By Christopher Balding
U.S. demands that China either open up to increased foreign competition or agree on hard targets for boosting imports overlook the weakness of that nation’s economy. If President Donald Trump’s team doesn’t recognize this fragility and Beijing’s wariness, it overlooks a profound unspoken worry.
Few are inclined to think of the Chinese economy as wobbly. According to official data, 2017 marked the first acceleration in real GDP growth, to 6.9 percent, since 2010. Nominal GDP growth was in double digits for the first time since 2013 and the highest reading since 2011. Retail sales are up 10 percent and credit growth is decelerating as regulators push debt from nonbank financial institutions onto banks. The headline data paint a rosy picture.
While the headline numbers look better, the reality is that Beijing faces many of the old problems and has less room to maneuver. Key financial metrics remain stressed or are deteriorating. Debt-to-equity ratios of heavy industrial firms, even after the boom in profits, have barely changed. The People’s Bank of China lowered reserve ratios to allow banks to repay money they borrowed from the central bank. With the ratio of new loans to new deposits now consistently above 100 percent, and reserves to assets continuing to decline, banks are showing signs of stress as nonperforming loans, or NPLs, have ticked back up.
Beijing may want to portray confidence, but it’s well aware of this fundamental fragility. Comments by officials and advisers indicate concern about financial stress. Opening the economy to foreign competition, either through trade or investment, would add to the pressures on Chinese firms already looking to reduce their workforces.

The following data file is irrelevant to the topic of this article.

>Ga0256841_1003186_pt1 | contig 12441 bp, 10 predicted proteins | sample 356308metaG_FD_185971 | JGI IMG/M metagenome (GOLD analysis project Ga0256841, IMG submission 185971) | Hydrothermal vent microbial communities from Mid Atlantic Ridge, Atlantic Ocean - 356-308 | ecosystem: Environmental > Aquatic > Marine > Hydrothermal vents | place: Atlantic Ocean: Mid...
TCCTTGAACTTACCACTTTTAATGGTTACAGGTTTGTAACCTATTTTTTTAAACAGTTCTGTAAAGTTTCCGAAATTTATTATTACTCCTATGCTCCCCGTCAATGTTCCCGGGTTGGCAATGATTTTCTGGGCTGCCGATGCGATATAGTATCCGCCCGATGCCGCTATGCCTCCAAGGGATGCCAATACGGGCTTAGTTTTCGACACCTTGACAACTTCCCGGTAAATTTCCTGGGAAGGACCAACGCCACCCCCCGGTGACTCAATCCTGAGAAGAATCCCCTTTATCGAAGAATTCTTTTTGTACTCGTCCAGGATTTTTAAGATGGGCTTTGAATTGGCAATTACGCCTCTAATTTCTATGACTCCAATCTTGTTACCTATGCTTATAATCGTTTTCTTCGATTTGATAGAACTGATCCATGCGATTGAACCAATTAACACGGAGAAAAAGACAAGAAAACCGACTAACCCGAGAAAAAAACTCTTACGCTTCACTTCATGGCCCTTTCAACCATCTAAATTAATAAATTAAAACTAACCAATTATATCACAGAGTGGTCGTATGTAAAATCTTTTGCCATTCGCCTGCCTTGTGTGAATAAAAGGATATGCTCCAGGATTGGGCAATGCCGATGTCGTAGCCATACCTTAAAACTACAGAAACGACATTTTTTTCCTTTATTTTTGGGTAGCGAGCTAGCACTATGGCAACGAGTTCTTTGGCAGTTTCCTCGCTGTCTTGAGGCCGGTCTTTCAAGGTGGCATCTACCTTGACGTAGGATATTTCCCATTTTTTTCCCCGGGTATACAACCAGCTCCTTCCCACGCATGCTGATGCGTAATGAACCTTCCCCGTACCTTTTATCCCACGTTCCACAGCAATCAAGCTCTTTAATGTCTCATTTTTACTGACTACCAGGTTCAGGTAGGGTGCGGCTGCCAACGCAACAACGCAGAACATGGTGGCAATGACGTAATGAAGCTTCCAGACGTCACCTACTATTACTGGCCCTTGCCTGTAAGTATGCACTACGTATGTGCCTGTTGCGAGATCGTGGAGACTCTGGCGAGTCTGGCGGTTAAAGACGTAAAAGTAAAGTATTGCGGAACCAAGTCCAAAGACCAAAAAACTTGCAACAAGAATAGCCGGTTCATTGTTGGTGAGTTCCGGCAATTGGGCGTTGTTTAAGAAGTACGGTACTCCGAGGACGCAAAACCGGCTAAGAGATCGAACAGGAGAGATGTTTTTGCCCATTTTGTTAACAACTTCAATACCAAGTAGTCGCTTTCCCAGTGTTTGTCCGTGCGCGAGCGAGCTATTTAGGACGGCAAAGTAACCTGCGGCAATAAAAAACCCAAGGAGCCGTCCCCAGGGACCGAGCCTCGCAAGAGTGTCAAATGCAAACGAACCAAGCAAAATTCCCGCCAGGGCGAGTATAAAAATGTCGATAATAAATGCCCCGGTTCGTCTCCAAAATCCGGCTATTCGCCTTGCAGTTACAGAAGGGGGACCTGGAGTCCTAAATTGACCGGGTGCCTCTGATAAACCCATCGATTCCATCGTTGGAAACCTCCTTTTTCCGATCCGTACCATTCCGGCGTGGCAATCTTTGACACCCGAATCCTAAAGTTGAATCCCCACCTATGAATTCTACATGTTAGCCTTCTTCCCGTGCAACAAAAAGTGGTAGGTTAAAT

It’s no surprise, therefore, that the industry Beijing is most keen to prize open is finance. As Chinese analysts wonder aloud about the true level of NPLs in the system, the government wants foreigners to buy bad debts and take over smaller banks. For now, overseas banks appear to be looking but not moving in. They have learned about the risks of Chinese banking ranging from loan decisions made by government officials to taking on unknown quantities of high-risk debt.
China and the Trump administration face a balancing act. The U.S. side seems intent on receiving verifiable concessions. Apart from inviting foreign banks to bail out Chinese institutions, Beijing has shown no interest in liberalizing the economy. Trump officials can talk about not wanting to change China’s economic structure, but the reality is that’s what they are demanding – and they’re demanding it of a weakened economy.
Much of what the Trump team is seeking has been touted domestically and internationally by China for years, but not delivered. That opens the door for an agreement under which Beijing would follow through on some of those promised reforms, such as reining in subsidies and lowering total capacity, which would increase competitiveness.
Given the seeming evolution of a deal focused on observable metrics, like Chinese imports of U.S. goods, Washington will fail if it comes away without concessions on market access. However, another way to fail is pushing too hard for market-opening measures that present excessive risk or that Beijing cannot or will not implement.
Trump is right to confront protectionism and to push for verifiable steps in any agreement. But China’s economy is weaker than the U.S. recognizes, and progress toward a pact will need to take account of that reality.